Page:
We parted ways in June after nine years. Even if that’s not entirely true. Because in my role as “Director of Wine” at “The Living Circle” Group, I still have an office in the Widder Hotel. But we had a great and passionate time. First in the Ecco, later in the Widder. Because when the restaurant was closed during the pandemic, we and a large part of the crew later moved to the Widder Hotel. The two of us are a bit like a married couple. We sometimes argue a lot because our jobs are definitely not the easiest. But on the other hand, we know each other so well that we have absolute trust in each other and can always rely on each other. A great collaboration.

How is this continuing in your new role?
As I said: The Widder belongs to the “The Living Circle” Group. That’s why I’ll continue to be in the establishment. But I’ll also be giving master classes in other establishments. We will no longer work as closely as we did as restaurant manager and chef, but we will still work together on a regular basis.

So to the future. Wines are also subject to trends. What’s currently happening?
Orange wines, or as they also say: natural wines. These are currently experiencing a trend, especially in the Nordic countries and the USA.

Which trend would you personally never take part in?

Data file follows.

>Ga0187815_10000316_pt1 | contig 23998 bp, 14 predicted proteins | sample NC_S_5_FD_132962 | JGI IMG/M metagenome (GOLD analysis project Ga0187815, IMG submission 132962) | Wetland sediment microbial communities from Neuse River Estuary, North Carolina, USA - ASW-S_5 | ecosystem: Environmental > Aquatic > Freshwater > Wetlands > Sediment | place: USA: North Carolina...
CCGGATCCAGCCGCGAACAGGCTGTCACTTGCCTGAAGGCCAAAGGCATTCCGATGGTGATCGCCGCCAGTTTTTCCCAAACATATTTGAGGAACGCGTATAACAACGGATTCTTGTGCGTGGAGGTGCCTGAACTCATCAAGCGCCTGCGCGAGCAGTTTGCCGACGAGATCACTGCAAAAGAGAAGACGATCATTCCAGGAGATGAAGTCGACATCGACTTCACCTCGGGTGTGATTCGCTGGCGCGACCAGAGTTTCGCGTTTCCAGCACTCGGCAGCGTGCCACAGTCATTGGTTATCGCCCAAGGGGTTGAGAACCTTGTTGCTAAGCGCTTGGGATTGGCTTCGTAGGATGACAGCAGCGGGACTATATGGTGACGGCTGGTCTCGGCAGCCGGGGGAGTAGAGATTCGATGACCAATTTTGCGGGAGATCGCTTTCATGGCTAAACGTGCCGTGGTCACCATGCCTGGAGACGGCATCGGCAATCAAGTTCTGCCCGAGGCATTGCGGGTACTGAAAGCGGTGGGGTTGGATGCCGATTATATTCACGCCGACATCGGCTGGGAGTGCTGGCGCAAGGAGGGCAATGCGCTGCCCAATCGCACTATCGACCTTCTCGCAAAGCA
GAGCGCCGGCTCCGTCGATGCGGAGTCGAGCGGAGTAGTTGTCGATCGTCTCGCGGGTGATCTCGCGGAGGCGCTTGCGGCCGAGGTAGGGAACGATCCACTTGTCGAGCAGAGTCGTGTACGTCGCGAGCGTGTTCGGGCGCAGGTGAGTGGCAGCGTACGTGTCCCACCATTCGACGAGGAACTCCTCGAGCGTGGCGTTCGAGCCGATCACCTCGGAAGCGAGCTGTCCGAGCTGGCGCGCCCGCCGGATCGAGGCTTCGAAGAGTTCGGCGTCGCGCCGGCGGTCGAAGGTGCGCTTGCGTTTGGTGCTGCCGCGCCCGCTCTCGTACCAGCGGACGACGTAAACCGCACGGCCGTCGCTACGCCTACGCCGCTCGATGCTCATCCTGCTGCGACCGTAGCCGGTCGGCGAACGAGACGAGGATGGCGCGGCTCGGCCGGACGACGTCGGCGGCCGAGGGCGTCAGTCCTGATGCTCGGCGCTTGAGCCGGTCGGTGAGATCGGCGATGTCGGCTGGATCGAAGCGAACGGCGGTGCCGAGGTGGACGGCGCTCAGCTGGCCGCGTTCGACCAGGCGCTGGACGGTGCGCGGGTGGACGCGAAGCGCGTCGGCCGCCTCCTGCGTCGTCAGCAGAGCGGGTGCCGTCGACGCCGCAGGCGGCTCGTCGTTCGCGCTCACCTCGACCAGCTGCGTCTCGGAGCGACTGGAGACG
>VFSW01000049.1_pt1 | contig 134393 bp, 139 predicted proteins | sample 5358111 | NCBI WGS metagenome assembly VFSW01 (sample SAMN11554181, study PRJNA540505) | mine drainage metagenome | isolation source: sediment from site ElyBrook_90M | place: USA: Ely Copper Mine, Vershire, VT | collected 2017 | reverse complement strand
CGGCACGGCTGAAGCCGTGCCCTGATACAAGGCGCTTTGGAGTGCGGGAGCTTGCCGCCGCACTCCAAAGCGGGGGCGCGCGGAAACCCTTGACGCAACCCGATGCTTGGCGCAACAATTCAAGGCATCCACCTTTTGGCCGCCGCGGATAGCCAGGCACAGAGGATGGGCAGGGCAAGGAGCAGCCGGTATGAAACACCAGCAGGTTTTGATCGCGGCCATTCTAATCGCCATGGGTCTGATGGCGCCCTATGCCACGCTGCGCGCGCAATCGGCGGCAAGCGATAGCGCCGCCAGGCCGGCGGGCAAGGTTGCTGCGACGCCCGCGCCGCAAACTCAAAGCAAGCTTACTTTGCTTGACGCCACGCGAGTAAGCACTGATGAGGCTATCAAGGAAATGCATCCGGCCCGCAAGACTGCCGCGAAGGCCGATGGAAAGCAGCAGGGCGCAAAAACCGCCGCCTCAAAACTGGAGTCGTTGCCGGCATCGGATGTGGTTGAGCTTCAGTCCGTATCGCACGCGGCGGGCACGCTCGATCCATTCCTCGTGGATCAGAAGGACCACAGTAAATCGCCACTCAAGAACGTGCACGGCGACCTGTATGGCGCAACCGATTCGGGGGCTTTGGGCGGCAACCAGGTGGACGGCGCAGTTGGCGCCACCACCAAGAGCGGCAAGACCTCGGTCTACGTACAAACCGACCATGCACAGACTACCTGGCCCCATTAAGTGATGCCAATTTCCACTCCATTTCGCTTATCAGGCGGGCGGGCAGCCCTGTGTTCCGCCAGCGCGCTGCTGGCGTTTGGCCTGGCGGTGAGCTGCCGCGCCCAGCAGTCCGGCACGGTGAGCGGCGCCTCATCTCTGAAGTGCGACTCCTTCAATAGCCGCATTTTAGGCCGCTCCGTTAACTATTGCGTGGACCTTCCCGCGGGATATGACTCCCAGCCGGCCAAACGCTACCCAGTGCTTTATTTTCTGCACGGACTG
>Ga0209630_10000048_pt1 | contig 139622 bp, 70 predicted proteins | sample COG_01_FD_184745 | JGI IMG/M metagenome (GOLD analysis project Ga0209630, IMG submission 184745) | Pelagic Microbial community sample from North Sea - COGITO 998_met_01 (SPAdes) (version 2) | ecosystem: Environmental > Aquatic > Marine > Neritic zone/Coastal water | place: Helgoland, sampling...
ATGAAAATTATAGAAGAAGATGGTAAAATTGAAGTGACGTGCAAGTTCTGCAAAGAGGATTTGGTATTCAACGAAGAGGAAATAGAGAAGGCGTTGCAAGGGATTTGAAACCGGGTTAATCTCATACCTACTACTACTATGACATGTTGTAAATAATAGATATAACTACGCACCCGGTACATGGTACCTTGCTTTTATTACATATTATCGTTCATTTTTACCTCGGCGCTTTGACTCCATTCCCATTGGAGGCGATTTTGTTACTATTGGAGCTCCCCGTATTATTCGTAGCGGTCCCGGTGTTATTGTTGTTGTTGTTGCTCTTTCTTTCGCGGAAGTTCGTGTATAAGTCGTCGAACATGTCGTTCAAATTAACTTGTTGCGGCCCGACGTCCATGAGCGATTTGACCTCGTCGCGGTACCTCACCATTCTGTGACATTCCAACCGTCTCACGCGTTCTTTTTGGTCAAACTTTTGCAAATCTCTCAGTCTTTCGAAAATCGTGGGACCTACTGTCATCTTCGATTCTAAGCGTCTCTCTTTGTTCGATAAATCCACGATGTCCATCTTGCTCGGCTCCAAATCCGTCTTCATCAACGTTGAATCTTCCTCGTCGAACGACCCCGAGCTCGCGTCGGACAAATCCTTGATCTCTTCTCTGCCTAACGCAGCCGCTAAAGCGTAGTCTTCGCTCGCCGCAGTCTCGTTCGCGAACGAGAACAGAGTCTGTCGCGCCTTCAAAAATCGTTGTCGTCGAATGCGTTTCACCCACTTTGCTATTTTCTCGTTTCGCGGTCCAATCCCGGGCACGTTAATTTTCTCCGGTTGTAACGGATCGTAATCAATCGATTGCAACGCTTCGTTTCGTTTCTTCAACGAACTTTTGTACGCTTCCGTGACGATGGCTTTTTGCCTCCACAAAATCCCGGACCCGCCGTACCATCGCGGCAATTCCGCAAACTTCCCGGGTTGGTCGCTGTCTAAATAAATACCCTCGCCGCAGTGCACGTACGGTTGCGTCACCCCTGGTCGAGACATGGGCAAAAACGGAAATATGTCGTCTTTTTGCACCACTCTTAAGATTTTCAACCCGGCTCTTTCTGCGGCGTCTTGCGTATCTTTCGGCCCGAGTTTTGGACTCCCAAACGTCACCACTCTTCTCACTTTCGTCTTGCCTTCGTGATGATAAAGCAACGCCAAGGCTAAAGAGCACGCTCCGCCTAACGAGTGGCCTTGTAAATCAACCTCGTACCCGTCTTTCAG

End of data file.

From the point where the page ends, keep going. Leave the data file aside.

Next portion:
To stay on topic: natural wines are not my thing. I’ve tried a few now, but I can’t warm to them. I’m more of a classic sommelier. I find wines that are not stabilised difficult. But as with many things, you shouldn’t try to convince people of a philosophy. Neither with food, eating habits nor with wine. It just has to be right for you personally.

And for situation, the vis-a-vis and the season…
Exactly right.


36-year-old Stefano Petta has his roots in Italy, but today he lives and works in Zurich. For the last few years he has welcomed people to the restaurant of the Hotel Widder as a host. Since the 1st of June he has held the position of «Director of Wine» at The Living Circle. At the end of 2023 he also received the «Sommelier of the Year 2024» award. He is trained as a chef and a restaurant specialist and acquired his diploma as a sommelier ASSP at the age of 22. A year later he created his first wine list at the Schweizerhof in Bern. His professional career has been shaped above all by his years of trusting collaboration with Stefan Heilemann. They initially worked together at the ECCO in Zurich, and since 2020 the two of them have been jointly responsible for the delights on offer at the Widder Hotel.

Photos Copyrights: Widder, The Living Circle